Basics About Kimchi: A Practical Guide

Easy Facts Revealed About Kimchi

Kimchi is a huge part of Korean cuisine. In fact 64% of of South Koreans eat kimchi at breakfast, lunch and dinner every day. The dish doesn’t come in just several variations, actually, there are more than 100 recipes for kimchi across north and south Korea. Traditionally made in autumn by families, it’s a way of preserving cabbage for the winter months. In its early days, kimchi is fermented by sealing it in big jars and then burying them in the ground. Some families in Korea still do that today.

For a quick study, here are the basics of kimchi. First, what are its common ingredients? Kimchi is typically made from fresh cabbage that’s been chopped and submerged in a salty brine with flavourings such as onions, garlic, fish sauce and a Korean chili powder called Gochugaru. Where does it color come from? The Gochugaru gives kimchi its bright red color, but doesn’t add too much heat. It gives an earthy, sweet and peppery flavor.

Kimchi is fermented. After the flavorings are added, the mixture is sealed to allow bacteria to feed on the sugars; sometimes bacteria is added to the mixture using a prepared ‘starter’ culture. How long do you wait before you eat it? It’s ready to eat – after two to four days of fermenting, when the cabbage becomes softer and the kimchi acquires its distinctive sour-fizzy taste. Then you can store it in the fridge to be enjoyed for months.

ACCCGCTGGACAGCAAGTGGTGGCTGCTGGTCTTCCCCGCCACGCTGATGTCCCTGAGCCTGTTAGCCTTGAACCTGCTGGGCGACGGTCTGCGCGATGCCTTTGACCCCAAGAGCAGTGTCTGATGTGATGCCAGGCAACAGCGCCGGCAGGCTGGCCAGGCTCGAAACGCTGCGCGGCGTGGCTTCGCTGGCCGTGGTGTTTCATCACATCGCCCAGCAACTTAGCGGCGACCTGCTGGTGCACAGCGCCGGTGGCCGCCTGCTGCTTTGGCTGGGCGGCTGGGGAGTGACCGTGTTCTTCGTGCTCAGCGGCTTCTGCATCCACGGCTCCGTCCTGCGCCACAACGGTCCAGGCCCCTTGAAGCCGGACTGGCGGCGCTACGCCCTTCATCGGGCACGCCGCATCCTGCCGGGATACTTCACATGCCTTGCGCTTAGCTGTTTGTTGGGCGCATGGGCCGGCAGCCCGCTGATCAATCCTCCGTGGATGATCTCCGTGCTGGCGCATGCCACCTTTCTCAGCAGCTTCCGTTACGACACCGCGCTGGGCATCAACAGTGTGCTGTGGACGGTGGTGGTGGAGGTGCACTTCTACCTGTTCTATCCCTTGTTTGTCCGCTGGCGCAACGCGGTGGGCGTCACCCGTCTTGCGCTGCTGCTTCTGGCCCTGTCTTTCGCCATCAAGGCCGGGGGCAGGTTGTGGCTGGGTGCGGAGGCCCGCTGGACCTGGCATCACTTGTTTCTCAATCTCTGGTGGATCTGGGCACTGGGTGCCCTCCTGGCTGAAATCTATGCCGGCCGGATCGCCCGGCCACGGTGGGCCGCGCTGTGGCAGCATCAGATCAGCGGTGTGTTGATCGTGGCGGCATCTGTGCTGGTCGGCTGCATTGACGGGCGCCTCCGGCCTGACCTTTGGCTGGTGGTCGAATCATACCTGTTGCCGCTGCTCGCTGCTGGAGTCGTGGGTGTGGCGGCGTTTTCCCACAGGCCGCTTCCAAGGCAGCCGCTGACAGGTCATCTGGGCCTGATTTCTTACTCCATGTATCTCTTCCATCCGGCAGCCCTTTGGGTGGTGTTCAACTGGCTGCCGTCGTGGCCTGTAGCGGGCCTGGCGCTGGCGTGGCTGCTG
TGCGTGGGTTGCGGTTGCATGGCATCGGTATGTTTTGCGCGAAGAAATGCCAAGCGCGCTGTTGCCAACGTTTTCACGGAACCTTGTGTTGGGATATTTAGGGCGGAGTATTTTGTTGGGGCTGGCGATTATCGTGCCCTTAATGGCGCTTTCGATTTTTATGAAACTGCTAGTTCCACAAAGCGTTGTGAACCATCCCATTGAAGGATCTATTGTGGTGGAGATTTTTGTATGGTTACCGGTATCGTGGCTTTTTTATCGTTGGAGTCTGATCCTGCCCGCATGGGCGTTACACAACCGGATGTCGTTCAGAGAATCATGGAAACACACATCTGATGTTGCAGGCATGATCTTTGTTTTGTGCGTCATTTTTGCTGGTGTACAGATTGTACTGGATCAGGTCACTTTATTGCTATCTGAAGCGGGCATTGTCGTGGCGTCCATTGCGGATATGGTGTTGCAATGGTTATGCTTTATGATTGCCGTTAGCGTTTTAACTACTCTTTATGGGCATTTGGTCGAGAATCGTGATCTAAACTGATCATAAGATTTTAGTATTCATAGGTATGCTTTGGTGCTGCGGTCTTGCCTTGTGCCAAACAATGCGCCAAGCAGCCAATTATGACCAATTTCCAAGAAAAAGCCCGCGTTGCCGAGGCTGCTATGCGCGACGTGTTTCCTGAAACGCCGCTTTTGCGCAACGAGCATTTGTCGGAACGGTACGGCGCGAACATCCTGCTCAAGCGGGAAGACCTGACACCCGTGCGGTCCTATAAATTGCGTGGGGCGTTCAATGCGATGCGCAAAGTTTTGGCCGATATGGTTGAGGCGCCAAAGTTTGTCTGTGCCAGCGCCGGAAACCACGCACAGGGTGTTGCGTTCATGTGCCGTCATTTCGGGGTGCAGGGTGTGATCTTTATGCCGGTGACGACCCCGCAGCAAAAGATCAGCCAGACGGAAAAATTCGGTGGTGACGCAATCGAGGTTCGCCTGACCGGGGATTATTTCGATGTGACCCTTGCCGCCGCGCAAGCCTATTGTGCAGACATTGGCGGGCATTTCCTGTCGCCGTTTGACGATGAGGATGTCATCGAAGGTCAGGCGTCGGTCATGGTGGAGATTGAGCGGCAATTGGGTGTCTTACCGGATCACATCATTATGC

Why are there so many variations of kimchi?

Because that depends on regional specialties. Some add raw oysters, boiled eggs and tiny fresh shrimp to the mixture, while others replace the cabbage with other leafy vegetables or cucumbers. When you tasted a family’s kimchi, you would know where in the country they were from. Where is kimchi popular? While the Korean peninsula is considered the home of kimchi, it’s also produced and enjoyed in Japan and China, and more recently around the world.

Kimchi today is readily more available commercially, in supermarkets and grocery stores. Even in Korea now, many people in the big cities, they buy their kimchi instead of making it. Manufactured kimchi has now become very good, and there’s not too much difference with the kimchi that is made at home. It is best though to buy kimchi that has been kept refrigerated, to ensure its living bacteria have not been sterilized. Bacteria is important for flavor and for its health benefits for the gut.

Kimchi at Korean Tofu House

If you’re around UW in Seattle, visit the Korean Tofu House. We’ve got your favorites on our menu – all the Korean classic dishes you love.